Discuss and analyse the ways in which Surrealist poetry and Surrealist film correspond

Poesía y cine. Modernidad y vanguardia
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In the way that the Surrealist fascination with the fixed explosive comes from its arresting of motion in time, Surrealist art and poetry’s contradictions is in some ways what creates its allure.

"Much surrealist poetry instantly brings to mind the art of film, since both are above

all concerned with the changing moment, with the metamorphosis of the instant."

The Poetry of Dada and Surrealism - Mary Ann Caws

Discuss and analyse the ways in which Surrealist poetry and Surrealist film correspond

Both film and poetry played an integral role in the beginnings of the surrealist movement and the development of surrealist practice. As Fotiade (9) and countless other critics such as Knopf mention, ‘During World War I – a decade before founding surrealism – André Breton and Jacques Vaché would hop from cinema to cinema, watching random segment of one film before switching to a new one’ (16). Breton stated to ‘have never known anything more magnetizing’ [his emphasis] (73) than this experience, (the use of an adjective relating to the semantic field of electricity and therefore ‘shock’ is noteworthy for it’s connotations of the Surrealist subject’s experience of the objet trouvé or the Marvellous). He argues that their activities would leave him ‘charged for a few days’ (73) and that what they found and valued most in the cinema was, ‘its power to distort… uniting waking and sleeping’ (73-4).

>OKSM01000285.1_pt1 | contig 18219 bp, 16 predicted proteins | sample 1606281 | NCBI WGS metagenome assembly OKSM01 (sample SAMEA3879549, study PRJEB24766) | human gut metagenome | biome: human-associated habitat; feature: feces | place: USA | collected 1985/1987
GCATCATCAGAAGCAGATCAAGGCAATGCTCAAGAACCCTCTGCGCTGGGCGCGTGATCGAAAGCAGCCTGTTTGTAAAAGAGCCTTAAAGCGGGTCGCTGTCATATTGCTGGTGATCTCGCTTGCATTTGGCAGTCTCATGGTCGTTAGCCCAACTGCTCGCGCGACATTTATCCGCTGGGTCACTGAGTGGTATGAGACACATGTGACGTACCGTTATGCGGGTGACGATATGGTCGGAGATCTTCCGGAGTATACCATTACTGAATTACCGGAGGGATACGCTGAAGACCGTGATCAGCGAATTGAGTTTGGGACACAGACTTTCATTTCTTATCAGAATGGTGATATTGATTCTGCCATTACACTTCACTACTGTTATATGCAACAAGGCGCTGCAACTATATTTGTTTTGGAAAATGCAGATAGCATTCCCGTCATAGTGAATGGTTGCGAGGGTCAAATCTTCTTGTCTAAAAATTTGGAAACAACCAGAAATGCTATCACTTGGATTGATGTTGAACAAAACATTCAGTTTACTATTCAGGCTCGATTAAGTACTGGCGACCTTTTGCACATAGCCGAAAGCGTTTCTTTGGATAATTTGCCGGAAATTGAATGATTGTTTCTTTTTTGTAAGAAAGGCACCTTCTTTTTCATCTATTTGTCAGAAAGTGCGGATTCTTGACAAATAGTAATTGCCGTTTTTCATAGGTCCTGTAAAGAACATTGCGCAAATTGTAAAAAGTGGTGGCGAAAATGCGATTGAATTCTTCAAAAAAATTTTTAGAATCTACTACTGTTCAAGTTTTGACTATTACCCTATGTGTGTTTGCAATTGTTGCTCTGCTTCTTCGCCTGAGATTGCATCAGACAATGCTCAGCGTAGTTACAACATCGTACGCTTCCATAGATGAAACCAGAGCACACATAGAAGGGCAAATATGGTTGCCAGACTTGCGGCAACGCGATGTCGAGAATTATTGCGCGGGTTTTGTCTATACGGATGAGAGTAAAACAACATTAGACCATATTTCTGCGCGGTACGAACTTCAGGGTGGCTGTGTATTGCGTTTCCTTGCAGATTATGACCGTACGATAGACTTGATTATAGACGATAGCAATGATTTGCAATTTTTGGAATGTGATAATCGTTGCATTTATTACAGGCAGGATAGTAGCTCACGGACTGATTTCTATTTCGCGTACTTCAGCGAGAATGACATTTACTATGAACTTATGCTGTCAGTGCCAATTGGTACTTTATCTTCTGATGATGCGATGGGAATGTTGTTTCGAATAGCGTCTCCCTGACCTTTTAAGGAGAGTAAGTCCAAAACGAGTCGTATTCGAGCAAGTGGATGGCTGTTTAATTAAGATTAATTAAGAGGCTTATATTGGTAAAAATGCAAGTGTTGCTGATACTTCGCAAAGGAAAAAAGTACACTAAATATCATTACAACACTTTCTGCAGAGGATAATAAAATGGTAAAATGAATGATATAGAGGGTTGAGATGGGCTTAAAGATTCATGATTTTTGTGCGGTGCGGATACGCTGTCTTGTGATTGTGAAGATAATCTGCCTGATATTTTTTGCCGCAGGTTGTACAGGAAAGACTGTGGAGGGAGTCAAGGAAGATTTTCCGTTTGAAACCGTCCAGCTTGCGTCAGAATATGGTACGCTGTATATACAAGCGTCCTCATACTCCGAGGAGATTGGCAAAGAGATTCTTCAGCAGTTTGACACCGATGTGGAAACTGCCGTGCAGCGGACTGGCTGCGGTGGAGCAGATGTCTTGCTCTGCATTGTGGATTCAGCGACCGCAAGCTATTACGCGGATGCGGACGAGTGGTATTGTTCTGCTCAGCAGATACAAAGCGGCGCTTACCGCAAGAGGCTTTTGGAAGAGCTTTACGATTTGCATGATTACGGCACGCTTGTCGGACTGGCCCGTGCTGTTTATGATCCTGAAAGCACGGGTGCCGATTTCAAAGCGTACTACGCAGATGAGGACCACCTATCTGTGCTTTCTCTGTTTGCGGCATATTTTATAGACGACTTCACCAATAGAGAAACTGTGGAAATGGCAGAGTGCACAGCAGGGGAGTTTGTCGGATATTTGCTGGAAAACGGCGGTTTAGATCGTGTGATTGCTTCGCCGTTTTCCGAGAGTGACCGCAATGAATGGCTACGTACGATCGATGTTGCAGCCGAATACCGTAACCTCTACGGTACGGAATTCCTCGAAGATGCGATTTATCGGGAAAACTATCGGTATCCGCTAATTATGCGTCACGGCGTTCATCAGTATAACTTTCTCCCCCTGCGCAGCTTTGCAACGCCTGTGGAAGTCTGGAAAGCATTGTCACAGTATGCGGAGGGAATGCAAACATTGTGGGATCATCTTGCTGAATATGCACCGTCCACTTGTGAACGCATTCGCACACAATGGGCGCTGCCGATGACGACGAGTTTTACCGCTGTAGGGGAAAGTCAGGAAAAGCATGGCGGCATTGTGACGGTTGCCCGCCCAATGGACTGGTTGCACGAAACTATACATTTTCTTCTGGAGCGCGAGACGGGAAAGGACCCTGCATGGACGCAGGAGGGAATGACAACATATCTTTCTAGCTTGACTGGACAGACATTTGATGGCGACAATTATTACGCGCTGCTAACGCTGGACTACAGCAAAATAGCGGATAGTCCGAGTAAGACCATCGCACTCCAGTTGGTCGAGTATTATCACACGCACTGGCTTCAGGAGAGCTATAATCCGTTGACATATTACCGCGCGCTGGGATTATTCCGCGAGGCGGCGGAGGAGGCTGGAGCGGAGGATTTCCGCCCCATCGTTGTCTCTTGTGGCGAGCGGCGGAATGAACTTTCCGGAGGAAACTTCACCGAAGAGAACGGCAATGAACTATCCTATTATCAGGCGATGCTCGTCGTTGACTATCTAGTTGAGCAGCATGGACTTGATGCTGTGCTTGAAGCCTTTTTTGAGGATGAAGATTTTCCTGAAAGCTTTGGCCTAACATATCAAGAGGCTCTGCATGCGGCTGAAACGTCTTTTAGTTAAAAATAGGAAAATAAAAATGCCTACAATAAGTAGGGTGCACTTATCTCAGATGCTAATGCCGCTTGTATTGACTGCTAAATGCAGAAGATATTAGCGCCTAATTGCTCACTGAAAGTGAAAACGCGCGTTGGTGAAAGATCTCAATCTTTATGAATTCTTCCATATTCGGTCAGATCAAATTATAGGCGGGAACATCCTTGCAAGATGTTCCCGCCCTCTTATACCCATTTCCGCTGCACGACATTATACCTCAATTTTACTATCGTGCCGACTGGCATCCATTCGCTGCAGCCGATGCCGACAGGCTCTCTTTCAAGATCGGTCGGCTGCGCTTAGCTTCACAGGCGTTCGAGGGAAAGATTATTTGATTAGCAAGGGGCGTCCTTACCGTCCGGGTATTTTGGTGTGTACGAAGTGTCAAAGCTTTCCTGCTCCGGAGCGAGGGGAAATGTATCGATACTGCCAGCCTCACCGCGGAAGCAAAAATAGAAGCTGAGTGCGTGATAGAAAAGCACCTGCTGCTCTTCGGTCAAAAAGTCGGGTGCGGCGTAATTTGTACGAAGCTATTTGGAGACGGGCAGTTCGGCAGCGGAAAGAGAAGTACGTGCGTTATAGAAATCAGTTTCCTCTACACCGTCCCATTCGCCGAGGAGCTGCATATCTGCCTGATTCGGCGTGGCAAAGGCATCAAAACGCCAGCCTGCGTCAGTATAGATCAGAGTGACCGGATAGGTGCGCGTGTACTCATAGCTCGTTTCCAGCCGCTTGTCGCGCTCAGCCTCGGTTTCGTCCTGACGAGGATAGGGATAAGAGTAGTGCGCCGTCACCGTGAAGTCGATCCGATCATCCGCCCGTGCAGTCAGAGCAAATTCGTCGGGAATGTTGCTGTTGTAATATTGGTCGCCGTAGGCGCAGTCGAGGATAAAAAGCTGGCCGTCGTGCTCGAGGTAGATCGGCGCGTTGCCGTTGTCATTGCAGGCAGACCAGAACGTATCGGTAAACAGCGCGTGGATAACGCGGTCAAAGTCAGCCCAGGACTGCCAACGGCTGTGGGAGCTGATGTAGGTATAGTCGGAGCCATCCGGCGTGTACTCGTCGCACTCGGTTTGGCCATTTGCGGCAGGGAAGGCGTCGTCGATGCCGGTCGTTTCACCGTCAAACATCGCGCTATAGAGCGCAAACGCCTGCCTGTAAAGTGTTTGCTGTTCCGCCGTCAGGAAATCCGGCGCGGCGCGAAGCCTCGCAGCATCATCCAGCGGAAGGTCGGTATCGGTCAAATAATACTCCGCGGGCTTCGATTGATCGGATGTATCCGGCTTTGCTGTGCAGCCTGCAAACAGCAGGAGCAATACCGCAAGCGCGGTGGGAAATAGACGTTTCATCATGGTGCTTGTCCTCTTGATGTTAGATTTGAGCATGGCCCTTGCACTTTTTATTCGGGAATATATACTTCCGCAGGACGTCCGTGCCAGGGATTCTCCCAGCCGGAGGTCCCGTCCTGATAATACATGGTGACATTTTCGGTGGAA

Surrealism was ‘born in poetry… poetry being the aim and rationale that united all art forms’ (Tate 252). The fact that Breton included a poem comprised of random newspaper headlines in the first Surrealist manifesto to demonstrate a prototypical method of surrealist expression is exemplary of the surrealists’ revere for the medium. Breton and Éluard later suggested that it ‘reigns over idols of all sorts and realist illusions: it enthusiastically embraces the ambiguity between the language of “truth” and that of “creation”’ (258). Film also embraces the empirical communication of visual fact whilst simultaneously undermining this; Breton and Éluard’s reference to the language of religious texts I take to mean the filmic world’s non-conformance to the laws of physics and nature, such as Méliès’ optical tricks used as early as 1896 in The Vanishing Lady. As Barthes succinctly notes, the photograph (as well as the cinema, I would argue), is ‘a temporal hallucination: so to speak, a modest, shared hallucination (on the one hand “it is not there,” on the other “but it has indeed been”): a mad image, chafed by reality’ (‘Camera Lucida’ 115). This ambiguity and the collapsing of binaries such as presence and absence is something I shall return to due to their relevance to Surrealist theory and practice.

The similarities of Surrealist film and poetry can easily be analysed on a structural or formal level. Artists working in both media looked to subvert conventions of form in order to highlight their arbitrariness. Some of the shape poems in proto-surrealist Apollinaire’s Calligrammes were revolutionary in their break from the formulaic structures that typically governed 19th century Western poetry, namely that of lyrical style and the Romantic sonnet. Whilst such a generalisation must be approached with caution, as there were obviously poets in that era that subverted traditional poetic forms, when we consider 19th century poetry as a whole, it appears far more structurally homogenous relative to 20th century poetry considered en masse.